- by Andrew Jefford
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Jefford on Monday: Burying the Panel
Photo of: Julian Castagna and his son Adam
The system came into being as part of a package of legislative changes in 1929, and was an excellent idea at the time. Wine spoilage was once a chronic problem for Australia. That long journey through tropical latitudes, unprotected by refrigeration, was a trial which up to a third of the often sweet, rich, low-acid wines sliding away from Australian quaysides were doomed to fail.
It was work by the distinguished wine scientist Ray Beckwith (who celebrated his 100th birthday on February 23rd this year) in the mid-1930s on the relationship between pH and bacterial growth which provided the key to overcoming what was called, with fatal resignation, ‘sweet wine disease'. Other, later challenges (like that of brett) were met no less effectively. The export panel provided a useful backstop throughout for what was to become the most adept exporting nation in wine history.
Times, though, change. I sat in on the panel at work one afternoon in December 2009 while I was living in Adelaide. I saw excellent tasters at work in a sincere endeavour to give every wine its best chance, and there were no rejections that day. By then, though, there had been some celebrated ‘stoushes’ (to use one of my favourite Australian words) with outstanding growers like, for example, Julian Castagna in Beechworth; other recent notable failures include wines from the innovative Gary Mills at Jamsheed and the Clare Valley stalwart Dave Palmer of Skillogalee.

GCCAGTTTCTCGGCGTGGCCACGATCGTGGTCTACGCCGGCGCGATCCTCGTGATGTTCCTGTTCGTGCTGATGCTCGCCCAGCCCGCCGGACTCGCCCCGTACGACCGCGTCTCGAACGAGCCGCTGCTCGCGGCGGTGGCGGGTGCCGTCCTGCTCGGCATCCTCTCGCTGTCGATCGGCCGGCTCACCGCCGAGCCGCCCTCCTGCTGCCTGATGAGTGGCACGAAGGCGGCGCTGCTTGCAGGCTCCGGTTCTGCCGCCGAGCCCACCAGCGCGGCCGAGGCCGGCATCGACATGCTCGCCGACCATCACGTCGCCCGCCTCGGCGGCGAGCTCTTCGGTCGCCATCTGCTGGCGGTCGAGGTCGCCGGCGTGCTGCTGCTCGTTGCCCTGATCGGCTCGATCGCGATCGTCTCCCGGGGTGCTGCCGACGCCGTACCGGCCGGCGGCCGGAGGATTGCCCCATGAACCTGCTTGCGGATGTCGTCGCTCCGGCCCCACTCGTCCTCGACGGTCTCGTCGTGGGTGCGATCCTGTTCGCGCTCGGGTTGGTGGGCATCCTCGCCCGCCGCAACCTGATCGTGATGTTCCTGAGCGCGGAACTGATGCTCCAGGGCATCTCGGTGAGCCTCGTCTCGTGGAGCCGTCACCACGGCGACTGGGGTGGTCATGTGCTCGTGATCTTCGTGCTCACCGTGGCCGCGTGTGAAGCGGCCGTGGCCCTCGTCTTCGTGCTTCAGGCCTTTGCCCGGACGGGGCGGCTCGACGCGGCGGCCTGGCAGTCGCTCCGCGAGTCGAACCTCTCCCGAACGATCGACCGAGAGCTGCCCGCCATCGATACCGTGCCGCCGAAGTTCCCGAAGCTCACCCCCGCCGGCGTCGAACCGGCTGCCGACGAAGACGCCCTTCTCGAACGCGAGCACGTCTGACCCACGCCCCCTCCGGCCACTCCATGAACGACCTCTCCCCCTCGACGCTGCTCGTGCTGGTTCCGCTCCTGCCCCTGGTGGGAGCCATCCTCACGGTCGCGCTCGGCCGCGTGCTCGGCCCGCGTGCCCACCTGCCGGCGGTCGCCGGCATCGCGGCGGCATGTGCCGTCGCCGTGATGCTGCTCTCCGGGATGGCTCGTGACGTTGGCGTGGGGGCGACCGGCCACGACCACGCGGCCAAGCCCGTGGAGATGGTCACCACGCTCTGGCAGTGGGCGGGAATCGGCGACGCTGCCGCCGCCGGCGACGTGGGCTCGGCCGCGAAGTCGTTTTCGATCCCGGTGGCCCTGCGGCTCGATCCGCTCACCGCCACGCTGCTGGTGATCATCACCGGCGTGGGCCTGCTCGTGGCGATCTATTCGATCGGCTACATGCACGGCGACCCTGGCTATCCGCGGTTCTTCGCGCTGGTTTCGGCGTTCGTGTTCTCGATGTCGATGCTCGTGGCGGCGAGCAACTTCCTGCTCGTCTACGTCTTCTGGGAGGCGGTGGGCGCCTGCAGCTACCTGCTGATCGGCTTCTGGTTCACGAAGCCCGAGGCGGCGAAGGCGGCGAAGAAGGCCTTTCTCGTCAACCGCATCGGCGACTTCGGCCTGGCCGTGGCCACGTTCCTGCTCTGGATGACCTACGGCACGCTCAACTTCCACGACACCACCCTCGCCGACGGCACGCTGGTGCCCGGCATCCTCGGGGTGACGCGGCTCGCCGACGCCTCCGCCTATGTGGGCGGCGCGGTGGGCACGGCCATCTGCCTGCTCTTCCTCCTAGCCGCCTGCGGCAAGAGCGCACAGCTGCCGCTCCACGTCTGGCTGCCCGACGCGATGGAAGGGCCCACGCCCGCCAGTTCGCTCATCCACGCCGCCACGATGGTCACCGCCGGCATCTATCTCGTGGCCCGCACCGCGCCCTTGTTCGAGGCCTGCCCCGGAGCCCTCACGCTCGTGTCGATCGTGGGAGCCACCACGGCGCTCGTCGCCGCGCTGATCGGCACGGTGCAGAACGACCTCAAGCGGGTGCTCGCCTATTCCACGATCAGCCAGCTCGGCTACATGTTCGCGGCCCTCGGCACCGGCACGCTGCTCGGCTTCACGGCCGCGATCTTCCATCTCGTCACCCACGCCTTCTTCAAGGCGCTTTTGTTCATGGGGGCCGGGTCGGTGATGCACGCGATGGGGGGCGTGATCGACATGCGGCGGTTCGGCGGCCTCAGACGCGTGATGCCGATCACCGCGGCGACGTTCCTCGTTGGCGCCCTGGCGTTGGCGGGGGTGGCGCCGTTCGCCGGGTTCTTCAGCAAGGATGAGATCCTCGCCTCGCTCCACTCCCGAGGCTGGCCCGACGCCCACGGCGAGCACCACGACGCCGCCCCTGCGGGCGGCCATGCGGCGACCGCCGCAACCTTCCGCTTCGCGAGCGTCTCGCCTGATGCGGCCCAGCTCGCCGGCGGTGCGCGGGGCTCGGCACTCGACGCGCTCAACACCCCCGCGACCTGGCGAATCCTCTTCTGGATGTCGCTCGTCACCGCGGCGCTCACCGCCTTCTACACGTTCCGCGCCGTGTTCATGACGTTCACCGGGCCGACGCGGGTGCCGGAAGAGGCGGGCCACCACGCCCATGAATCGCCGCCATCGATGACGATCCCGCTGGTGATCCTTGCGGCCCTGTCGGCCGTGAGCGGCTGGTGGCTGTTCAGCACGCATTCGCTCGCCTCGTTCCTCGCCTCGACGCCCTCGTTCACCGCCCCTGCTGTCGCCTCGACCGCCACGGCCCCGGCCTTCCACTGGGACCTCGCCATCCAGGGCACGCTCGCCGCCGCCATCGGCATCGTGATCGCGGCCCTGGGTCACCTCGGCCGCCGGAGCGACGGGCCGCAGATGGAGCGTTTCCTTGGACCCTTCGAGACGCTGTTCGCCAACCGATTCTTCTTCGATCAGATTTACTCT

What I most vividly remember, though, were how unattractive some of the wines were which sailed through the panel tasting were. These low-cost, ‘overproduction’ specials may have been technically unimpeachable, but they were aesthetically feeble. No to Castagna, but yes to these? That was the point at which I thought the panel probably served no further purpose.
I was reminded of the sceptical discussions wine commentators used to have during the 1980s and 1990s, when European wine legislators were misguidedly trying to ‘guarantee’ quality (as in the Italian DOCG – Denominazione di Origine Controllata e Garantita – or the partly but not wholly similar Spanish DOCa – Denominación de Origen Calificada).
Guaranteeing origin is feasible, provided you police the paperwork: a wine either comes from a particular place or it doesn’t. Guaranteeing quality, by contrast, is a chimera, since the notion itself is a subjective one.
In the wine world, that has never been truer than today, as those avid for sulphur-free wines made by true believers pay up and gulp down the consequences. The only guarantees worth having in the wine world are those which embrace the subjective nature of wine appreciation. Retailers sometimes take this plunge. An example is the refund guarantee offered by Adnams in the UK. “Not happy with your wine? 1. Return it within a month. 2. Receive a full refund.” (Yes, I do have friends who have put it to the test.)
The ending of the export approval process is, I suspect, another sign among many that Australian wine creators are questioning their long-held assumption (partly born of those historical traumas) that technical rectitude is the ideal which should trump all others. Many of Australia’s wine leading wine craftsmen and women now consider truth to place as being more important than ‘perfect figures’, and are prepared to bottle wines that their forbears and mentors would have unthinkingly adjusted. Much wine loveliness seems odd at first. If it is truly lovely, drinkers will soon acquire the taste.
Adieu, export tasting panels. Now for the biggest challenge of all. When and how will Australia’s mighty wine shows adapt to these changed priorities? When, for example, will we see a revision of national show classes away from genre and towards origin?